Wild beaches, brooding moors
Working off culinary excess can be a pleasure in Yorkshire, if you’re walking among its soft green dales, brooding moors and wild east coast beaches.
The ancient limestone landscape around Malham, in particular the hulking mass of Gordale Scar, with waterfalls hurtling down its 100-meter-high cliffs, is a recommended stop on any rural Yorkshire wander.
Extensive cave networks underneath the dales suit more active types. Potholing into the depths of Gaping Gill, on the slopes of Ingleborough Hill, easily matches the adrenaline rush of a bungee jump or hike in the Grand Canyon.
If you prefer to stay above the surface, Yorkshire’s blustery beaches offer world-class surfing.
With its roiling waves whipped up by North Sea winds, Cayton Bay, just south of the quintessential British seaside town of Scarborough, is one of the best places in the county -- no, the world -- to pull on a wetsuit.
Playing for the White Rose
Yorkshire folk aren’t afraid to brag of their sporting heritage, either.
Leeds United might not be the trophy-slaughtering footballing force of the 1970s, but the county’s cricket team continues to serve up Britain’s finest players.
England opener Joe Root cut his teeth playing for the White Rose -- as Yorkshire is traditionally known -- and batsman turned commentator (not to mention possibly the proudest Yorkshireman of all time) Geoffrey Boycott is arguably the greatest player England has produced.
Headingley Cricket Ground, in Leeds, is a venerable venue for catching a match.
If all this isn't enough to convince you that Yorkshire is a county of whippet-thin sporting fanatics, the opening stages of next year’s Tour de France -- the Grand Départ -- will take place in Yorkshire.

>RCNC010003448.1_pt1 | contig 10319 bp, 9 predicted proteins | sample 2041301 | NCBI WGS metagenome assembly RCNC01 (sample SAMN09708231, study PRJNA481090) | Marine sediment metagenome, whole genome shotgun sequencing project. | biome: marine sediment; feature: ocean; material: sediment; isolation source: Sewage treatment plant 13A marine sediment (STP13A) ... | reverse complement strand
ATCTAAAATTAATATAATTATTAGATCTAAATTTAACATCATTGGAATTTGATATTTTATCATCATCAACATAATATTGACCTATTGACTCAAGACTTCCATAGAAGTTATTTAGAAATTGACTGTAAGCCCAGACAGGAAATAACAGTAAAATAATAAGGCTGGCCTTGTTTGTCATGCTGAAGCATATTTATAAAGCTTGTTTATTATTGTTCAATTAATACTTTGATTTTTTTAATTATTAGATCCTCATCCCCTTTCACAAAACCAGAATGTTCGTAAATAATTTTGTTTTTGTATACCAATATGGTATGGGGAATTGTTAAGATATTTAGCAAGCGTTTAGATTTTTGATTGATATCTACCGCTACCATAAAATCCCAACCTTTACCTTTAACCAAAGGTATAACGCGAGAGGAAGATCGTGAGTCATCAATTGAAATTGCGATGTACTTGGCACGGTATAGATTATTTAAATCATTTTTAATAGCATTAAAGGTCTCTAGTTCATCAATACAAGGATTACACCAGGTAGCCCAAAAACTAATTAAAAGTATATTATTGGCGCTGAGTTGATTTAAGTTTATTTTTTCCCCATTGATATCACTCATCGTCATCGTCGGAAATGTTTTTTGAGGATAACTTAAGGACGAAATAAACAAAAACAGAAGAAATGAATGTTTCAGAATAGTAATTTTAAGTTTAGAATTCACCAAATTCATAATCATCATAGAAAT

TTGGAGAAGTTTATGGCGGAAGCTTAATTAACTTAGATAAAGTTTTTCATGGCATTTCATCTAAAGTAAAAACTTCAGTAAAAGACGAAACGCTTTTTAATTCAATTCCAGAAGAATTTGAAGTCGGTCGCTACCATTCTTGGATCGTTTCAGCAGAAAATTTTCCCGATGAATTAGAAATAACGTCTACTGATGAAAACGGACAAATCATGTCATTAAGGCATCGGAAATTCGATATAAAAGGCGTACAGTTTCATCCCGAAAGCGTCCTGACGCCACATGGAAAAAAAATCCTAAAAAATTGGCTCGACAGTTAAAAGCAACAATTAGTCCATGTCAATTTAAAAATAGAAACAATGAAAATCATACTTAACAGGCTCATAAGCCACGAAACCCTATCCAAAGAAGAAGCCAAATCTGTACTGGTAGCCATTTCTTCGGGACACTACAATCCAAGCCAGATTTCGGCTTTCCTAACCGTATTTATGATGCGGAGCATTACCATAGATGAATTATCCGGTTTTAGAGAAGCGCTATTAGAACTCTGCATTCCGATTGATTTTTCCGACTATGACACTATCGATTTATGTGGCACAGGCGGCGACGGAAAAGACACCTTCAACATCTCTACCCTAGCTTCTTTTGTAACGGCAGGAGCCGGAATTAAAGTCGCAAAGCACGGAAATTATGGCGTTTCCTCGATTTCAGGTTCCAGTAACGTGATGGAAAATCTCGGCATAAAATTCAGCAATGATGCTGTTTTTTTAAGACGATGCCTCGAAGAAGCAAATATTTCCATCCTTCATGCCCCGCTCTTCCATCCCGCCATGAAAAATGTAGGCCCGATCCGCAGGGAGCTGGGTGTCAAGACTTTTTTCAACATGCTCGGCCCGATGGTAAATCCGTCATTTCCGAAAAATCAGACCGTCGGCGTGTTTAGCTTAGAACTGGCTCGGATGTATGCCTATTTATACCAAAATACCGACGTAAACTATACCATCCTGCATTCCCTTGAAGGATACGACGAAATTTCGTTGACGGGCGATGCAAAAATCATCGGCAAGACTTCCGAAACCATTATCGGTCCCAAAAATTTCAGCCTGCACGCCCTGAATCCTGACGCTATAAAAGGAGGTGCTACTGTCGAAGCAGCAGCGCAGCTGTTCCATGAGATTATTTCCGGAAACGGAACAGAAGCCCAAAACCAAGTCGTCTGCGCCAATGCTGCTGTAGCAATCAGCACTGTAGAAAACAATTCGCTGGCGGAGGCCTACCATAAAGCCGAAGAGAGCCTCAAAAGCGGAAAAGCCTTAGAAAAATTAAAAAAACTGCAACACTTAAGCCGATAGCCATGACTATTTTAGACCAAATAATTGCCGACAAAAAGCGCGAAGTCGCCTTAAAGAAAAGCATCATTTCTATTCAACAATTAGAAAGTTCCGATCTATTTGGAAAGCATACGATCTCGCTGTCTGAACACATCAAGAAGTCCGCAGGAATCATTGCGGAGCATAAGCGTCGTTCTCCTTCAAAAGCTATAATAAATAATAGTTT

Yorkshire’s culture is a cut above, too.
And we’re not just talking about the moors around Hawarth where the Brontë sisters sisters lived, wrote and set some of the greatest fiction of the 19th century.
The Yorkshire Sculpture Park (West Bretton, Wakefield; +44 (0) 1924 832 631), like an outdoor zoo corralling all manner of weird and wonderful manmade objects, is one of the most groundbreaking outdoor art spaces in the world, according to critics.
Nearby, the modern art in the recently opened Hepworth Wakefield (Gallery Walk, Wakefield; +44 (0)1924 247 360) is of a quality usually only seen in far bigger institutions.
This enlightened side of Yorkshire is nothing new. Salt’s Mill, Saltaire, now home to a David Hockney-dedicated gallery, forms the center of a Unesco World Heritage site.
A model town built for the mill’s staff by the magnificently named owner, Titus Salt, Saltaire was a pioneering example of industrial workers gaining access to new houses, decent medical care and educational opportunities.
Salt, and Yorkshire, helped bring workers’ rights to the world!
Yorkshire’s charm lies in its sheer breadth, from its moving dales landscapes to its uncompromising curries and its people’s pluck.
The county’s glory at this year’s World Travel Awards should surely be seen as a step toward even greater domination.
Visit Welcome to Yorkshire for more on what to see, do and eat, and where to stay, in the most amazing place on the planet ... apparently.